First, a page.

Recently I went to a KFC drive-through.
If you know me well, before you fall out of your chair wondering why, know that I wanted to try their new plant-based product.
I was curious about it since I’ve been watching that trend and had seen the TV ad – plus, they have a unit next to the carwash by my house.
When I got to the pickup window, they offered me an array of sauces.
The last time I had been to KFC, George W. Bush was president, so I didn’t know much about them.
“What is the KFC Sauce?” I asked. Turns out it has only been on the menu for a couple of years.
“It’s like a Cane’s Sauce!” the not-fully-prepared-but-trying-to-be-helpful crew member told me.
Raising Cane’s started in 1996; KFC goes back to 1944.
Even with a 52-year head start, KFC is now the imitator.
Who Imitates You?
People tend to follow the leader – explaining why Cane’s is now inspiring imitators who have been around MUCH longer.
Likewise, every company reflects its owner or leader; so, ask yourself: What kind of example are you?
What is the “secret sauce” you add to the company mix – what you do as a leader that makes your company great?
Because I guarantee you everyone is watching!
Do you display authenticity and care when you talk to guests and employees? Are you creative with the innovation and care you put into your menu to stay ahead of the competition? Have you discovered a marketing strategy that positions your organization to garner more than your fair share of events and catering?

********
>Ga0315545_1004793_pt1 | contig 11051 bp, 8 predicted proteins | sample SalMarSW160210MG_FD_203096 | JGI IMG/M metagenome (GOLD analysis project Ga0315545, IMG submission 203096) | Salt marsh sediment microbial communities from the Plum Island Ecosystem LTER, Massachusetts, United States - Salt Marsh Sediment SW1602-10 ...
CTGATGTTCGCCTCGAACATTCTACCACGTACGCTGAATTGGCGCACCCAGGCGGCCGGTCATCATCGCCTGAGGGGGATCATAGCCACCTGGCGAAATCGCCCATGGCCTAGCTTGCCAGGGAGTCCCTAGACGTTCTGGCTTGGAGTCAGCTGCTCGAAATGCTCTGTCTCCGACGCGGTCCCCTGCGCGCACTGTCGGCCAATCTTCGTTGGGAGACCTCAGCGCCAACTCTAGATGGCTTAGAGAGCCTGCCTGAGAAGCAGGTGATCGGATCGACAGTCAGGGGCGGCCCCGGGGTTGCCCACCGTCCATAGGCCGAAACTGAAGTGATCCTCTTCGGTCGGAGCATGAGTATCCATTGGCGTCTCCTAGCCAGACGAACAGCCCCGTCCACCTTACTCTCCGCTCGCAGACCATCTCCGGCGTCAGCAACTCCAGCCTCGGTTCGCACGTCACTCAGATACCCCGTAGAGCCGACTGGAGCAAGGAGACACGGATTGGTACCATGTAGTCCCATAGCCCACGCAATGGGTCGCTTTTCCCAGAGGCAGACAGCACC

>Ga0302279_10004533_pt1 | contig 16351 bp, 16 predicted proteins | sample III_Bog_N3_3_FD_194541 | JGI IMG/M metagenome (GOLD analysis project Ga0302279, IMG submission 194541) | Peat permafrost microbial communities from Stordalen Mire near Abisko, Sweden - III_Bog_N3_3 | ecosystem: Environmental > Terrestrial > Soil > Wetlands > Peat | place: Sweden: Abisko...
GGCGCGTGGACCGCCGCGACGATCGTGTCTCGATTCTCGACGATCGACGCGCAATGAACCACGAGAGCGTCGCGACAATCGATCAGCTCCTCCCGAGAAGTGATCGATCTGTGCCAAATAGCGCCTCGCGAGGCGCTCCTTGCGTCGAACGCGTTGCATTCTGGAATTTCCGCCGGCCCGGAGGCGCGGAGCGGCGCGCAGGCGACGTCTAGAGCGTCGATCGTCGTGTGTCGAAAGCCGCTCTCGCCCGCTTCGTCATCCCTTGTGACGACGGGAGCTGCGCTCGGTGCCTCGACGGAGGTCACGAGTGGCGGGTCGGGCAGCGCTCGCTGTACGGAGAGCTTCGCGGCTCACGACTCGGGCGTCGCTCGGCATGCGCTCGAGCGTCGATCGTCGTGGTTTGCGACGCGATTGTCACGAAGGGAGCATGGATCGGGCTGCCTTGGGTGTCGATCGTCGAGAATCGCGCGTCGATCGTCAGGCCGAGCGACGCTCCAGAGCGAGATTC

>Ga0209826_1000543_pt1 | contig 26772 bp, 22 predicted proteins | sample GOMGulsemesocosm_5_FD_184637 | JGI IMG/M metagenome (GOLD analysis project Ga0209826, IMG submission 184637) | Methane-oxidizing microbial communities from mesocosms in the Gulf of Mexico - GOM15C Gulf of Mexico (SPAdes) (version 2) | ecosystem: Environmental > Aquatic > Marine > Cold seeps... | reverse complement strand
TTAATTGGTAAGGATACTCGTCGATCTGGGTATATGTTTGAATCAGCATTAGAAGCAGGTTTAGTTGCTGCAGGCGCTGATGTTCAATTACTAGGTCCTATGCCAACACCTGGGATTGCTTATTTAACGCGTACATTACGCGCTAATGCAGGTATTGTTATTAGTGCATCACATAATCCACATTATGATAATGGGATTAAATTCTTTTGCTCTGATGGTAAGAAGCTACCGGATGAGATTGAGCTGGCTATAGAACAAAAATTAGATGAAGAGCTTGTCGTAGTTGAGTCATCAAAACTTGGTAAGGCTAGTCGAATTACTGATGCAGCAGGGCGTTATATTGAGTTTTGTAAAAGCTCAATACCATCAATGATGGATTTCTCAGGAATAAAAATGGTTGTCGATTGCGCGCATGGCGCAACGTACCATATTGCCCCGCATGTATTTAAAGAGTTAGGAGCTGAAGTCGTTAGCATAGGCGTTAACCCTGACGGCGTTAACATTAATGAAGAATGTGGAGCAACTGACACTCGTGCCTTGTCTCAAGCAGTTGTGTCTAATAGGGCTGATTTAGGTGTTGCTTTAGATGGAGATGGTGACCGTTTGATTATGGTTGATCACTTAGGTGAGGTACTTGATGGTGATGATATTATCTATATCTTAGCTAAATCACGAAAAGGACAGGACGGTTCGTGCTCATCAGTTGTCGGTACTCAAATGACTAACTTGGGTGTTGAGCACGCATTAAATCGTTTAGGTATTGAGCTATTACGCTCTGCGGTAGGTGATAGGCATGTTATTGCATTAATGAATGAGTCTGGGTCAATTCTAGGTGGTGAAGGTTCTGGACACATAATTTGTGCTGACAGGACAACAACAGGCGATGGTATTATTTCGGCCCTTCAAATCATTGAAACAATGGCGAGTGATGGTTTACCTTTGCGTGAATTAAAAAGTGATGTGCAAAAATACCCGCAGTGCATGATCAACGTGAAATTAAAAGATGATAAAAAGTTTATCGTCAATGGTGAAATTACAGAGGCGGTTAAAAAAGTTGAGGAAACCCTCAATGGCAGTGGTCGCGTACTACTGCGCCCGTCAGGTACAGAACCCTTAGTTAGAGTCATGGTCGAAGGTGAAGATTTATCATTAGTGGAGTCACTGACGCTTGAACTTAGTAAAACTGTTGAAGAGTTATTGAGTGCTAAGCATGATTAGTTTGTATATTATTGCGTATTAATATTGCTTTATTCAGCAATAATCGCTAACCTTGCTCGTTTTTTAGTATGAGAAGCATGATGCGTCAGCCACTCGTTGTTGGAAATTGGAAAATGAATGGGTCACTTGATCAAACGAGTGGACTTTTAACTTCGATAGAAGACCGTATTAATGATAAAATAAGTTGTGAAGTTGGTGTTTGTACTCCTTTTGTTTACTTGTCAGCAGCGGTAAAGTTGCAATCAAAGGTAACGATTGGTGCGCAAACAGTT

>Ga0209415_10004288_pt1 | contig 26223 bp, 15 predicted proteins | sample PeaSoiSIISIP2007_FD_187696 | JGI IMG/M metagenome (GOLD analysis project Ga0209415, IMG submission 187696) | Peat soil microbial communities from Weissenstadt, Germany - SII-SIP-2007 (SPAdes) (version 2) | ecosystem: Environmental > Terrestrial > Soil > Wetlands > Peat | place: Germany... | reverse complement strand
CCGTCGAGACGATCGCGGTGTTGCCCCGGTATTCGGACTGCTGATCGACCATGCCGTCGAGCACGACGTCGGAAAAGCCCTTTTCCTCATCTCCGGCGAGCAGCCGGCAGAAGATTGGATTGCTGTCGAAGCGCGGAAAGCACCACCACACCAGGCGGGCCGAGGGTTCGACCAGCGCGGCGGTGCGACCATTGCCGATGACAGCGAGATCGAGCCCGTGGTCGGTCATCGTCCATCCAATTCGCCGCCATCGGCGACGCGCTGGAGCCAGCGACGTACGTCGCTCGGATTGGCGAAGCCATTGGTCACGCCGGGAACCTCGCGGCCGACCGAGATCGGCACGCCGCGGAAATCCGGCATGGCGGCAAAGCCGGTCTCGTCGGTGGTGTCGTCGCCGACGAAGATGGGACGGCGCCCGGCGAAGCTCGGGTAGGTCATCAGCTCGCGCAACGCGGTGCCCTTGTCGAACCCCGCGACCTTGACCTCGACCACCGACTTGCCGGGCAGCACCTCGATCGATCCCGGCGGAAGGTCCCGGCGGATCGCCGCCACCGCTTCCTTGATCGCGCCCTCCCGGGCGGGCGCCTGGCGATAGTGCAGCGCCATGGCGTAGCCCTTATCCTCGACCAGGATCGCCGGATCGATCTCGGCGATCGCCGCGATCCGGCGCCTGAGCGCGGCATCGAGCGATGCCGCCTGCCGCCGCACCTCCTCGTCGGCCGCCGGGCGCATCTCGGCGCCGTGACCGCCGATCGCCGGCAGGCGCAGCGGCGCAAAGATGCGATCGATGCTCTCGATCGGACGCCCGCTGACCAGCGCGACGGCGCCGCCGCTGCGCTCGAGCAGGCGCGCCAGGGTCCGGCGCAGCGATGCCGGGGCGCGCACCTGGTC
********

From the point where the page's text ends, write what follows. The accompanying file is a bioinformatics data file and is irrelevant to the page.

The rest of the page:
This secret sauce flavors everything about the company, so make sure it’s a trait you want spread around.
Figure out what your personal secret sauce is; make sure it is the right one for today’s market.
Put education and systems in place in your business that make sure people understand what is most important.
Make Sure Everyone Knows the Code
I call it “codifying ownership.”
When I do this for my clients, their people start hearing the leader’s voice even when the leader is not there – and that lets the leader move on to other more important things, including being there less if that is what they want to do.
Hugely beneficial to their restaurants, their lives, and their people’s lives.
Over to you. What is your secret sauce? And how do you make sure your people emulate you every day so you have the company and restaurants you want without them being overly reliant on you?